Research shows that despite their teeth’s massive size, the "Nutcracker Man" may not have had a regular diet of hard foods like nuts and seeds or roots and tubers.” title=”(Melissa Lutz Blouin, University of Arkansas)”/>
FRIDAY, June 1 (HealthDay News) — The heads of white Americans have become larger, taller and narrower since the 19th century, a new study says.
The forensic anthropologists at the University of Tennessee, Knoxville, did not pinpoint a reason for the changing head shapes or know whether it is primarily due to evolution or lifestyle changes.
“The varieties of changes that have swept American life make determining an exact cause an endlessly complicated proposition,” Lee Jantz, coordinator of UT’s Forensic Anthropology Center, stated in a university news release.
[Read: How to Stay Healthy at Work.]
“It likely results from altered growth patterns because of better nutrition, lower infant and maternal mortality, less physical work and a breakdown of former ethnic barriers to marriage,” Jantz said. “Which of these is paramount we do not know.”
The team analyzed 1,500 skulls dating from the mid-1800s to the mid-1980s and found that the average height from the base to the top of the skull in men increased by eight millimeters (0.3 inches), while skull size grew by 200 cubic centimeters, a space equivalent to a tennis ball.
In women, skull height increased by seven millimeters and skull size increased by 180 cubic centimeters.
Overall, skull height has increased 6.8 percent since the late 1800s, compared with a 5.6 increase in body height and a 2 percent increase in femur (thigh bone) length. The researchers also noted that skull height has continued to change while the increase in body height has recently slowed or stopped.
The study also found evidence that Americans are maturing earlier. An opening in a certain bone structure of the skull used to close at about age 20, but is now fusing at age 14 in girls and age 16 in boys.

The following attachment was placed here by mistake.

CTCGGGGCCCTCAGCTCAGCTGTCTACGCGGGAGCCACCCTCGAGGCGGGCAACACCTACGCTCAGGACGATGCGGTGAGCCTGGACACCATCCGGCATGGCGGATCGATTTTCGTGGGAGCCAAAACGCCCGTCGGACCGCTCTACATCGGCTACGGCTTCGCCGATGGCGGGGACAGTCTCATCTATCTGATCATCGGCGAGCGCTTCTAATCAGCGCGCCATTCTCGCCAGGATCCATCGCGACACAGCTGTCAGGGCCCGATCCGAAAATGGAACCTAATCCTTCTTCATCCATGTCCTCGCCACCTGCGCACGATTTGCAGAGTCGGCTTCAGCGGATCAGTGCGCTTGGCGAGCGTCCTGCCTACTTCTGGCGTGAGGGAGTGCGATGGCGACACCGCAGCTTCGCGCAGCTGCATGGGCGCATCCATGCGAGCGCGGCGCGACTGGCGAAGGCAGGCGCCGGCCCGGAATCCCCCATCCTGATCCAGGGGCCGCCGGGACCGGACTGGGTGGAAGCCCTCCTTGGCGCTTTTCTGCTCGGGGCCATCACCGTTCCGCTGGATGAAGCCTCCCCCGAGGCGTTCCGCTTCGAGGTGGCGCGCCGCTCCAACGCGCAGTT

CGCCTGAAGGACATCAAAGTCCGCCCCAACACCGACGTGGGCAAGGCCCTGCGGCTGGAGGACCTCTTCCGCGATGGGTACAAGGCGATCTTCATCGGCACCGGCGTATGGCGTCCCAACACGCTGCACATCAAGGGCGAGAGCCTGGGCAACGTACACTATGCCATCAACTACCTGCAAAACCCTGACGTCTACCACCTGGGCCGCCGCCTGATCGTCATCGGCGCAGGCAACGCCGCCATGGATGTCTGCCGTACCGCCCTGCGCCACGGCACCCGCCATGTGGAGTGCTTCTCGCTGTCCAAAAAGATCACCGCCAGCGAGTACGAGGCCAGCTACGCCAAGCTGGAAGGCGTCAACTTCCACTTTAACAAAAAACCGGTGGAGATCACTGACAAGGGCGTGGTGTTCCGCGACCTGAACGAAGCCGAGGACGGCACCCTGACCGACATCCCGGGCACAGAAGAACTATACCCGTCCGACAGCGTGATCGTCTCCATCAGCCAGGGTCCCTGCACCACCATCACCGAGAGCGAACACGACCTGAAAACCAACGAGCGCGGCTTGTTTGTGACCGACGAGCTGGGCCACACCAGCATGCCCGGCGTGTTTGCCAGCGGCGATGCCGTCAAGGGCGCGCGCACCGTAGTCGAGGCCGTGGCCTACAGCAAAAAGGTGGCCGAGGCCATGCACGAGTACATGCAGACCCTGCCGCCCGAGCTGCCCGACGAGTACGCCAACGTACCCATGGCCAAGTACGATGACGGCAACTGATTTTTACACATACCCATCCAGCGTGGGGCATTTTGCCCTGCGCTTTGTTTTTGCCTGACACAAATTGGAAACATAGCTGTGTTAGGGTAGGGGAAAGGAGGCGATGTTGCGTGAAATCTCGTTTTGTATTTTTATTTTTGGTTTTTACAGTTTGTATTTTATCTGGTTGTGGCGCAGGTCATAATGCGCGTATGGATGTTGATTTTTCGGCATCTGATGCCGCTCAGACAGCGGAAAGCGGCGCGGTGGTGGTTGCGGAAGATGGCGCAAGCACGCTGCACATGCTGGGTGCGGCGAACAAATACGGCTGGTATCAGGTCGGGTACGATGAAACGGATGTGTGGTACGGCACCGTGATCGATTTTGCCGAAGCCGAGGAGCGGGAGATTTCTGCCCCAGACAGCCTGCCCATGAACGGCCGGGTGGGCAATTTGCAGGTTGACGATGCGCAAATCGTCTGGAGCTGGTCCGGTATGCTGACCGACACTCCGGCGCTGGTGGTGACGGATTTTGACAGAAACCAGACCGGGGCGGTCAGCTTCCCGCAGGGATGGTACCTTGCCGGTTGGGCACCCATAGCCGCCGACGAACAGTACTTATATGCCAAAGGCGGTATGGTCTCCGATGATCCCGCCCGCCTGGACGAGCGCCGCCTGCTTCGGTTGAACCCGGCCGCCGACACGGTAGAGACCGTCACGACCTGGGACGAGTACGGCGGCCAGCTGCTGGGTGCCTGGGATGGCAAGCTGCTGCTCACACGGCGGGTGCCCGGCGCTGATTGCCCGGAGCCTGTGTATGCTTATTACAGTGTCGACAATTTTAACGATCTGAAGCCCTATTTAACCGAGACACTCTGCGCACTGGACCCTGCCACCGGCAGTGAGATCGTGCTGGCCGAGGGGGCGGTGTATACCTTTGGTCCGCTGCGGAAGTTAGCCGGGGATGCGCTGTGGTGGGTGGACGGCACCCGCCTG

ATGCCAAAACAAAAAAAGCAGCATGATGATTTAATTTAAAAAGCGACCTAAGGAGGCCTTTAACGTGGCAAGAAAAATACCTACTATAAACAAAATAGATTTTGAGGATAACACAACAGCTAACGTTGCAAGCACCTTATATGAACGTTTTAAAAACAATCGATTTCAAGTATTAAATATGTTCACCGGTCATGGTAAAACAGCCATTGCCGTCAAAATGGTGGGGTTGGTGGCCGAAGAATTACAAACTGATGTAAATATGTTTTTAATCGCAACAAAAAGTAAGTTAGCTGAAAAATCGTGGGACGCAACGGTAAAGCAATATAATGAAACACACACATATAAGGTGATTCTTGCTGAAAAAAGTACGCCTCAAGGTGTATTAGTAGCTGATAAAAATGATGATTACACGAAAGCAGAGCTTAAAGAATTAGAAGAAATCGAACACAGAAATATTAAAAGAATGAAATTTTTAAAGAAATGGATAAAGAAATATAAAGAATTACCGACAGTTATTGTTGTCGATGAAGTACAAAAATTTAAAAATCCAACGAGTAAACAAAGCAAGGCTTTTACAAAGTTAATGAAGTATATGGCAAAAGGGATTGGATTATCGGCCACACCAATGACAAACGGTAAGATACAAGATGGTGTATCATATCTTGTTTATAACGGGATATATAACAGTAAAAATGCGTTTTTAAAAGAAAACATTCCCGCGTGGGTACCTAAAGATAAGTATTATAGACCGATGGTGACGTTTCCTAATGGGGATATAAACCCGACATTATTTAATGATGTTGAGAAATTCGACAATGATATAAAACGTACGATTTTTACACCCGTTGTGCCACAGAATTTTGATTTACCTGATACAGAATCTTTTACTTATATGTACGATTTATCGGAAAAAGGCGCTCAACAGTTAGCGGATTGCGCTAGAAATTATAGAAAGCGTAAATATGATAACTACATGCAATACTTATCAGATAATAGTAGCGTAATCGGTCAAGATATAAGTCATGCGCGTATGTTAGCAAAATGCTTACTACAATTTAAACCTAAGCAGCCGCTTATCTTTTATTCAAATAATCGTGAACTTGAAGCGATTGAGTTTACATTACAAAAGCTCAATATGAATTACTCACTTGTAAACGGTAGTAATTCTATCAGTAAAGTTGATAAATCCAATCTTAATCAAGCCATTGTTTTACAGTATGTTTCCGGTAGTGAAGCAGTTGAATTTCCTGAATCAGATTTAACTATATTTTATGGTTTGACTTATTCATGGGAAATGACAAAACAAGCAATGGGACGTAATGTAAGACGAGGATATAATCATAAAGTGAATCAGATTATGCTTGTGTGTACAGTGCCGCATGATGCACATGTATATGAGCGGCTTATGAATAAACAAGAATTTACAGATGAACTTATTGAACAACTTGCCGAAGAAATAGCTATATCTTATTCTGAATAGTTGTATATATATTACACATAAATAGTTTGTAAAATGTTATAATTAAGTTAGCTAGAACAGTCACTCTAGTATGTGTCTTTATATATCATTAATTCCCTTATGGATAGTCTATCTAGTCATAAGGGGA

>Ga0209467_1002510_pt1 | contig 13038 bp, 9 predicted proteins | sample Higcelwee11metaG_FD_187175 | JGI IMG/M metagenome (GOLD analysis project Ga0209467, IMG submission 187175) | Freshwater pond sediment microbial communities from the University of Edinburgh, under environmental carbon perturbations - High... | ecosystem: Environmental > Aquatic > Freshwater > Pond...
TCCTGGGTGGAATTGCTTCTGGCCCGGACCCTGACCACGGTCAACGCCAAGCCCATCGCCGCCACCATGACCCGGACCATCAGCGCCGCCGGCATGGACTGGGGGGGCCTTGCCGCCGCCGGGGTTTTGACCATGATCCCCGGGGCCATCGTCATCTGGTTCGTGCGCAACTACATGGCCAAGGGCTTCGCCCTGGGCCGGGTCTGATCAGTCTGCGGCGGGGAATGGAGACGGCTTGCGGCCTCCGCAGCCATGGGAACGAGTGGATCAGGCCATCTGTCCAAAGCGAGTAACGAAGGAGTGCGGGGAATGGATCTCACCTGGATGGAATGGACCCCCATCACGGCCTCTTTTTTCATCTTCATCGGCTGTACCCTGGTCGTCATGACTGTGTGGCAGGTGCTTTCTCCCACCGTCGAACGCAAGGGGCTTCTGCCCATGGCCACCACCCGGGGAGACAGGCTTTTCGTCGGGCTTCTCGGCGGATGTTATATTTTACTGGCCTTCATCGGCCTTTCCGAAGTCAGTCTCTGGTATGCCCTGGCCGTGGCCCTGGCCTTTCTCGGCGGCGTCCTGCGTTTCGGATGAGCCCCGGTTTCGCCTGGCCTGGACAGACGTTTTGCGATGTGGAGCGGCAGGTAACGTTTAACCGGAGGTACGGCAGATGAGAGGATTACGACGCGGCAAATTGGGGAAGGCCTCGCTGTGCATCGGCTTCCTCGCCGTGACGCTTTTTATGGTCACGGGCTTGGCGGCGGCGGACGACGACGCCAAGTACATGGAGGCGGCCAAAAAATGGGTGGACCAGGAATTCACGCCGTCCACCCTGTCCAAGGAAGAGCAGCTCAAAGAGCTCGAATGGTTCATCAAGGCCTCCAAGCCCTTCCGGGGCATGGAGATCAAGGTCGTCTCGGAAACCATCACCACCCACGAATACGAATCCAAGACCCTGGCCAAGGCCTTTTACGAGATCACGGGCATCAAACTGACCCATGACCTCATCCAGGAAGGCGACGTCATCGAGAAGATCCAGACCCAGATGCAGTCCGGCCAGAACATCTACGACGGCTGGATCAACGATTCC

[Read: Moms' Antidepressants May Affect Babies' Head Size.]
This could be due to rising rates of childhood obesity, which may affect hormones in ways that modify timing of growth and maturation, the researchers suggested.
Jantz stated researchers have documented less dramatic shifts in skull shape in Europe.
The study was recently presented at the annual meeting of the American Association of Physical Anthropologists.
Data and conclusions presented at meetings should be considered preliminary until published in a peer-reviewed medical journal.
The American Medical Association provides a close-up look at the human skull.
Copyright © 2012 HealthDay. All rights reserved.
- Food Bullying
- Food Bullying
- Patients often seek general medical care from specialists
- Native American Ancestors Came From Asia In Three Migrations
- American Diet Fuelling Heart Disease And Diabetes Rates In Southeast Asia
- Residents willing to work when they’re sick
- AMA Supports Requiring Obesity Education for Kids
- AMA: Trust but Verify Genetically Modified Foods
- HIV Returns in ‘Cured’ American Patient, Sparks Debate
- American Association for Public Opinion Research Welcomes a Distinguished Panel of Experts on Non-Probability Sampling at the 67th Annual Conference, May 17–20 in Orlando
Submited at Saturday, June 2nd, 2012 at 6:00 am on Uncategorized by Gillan
Comment RSS 2.0 - leave a comment - trackback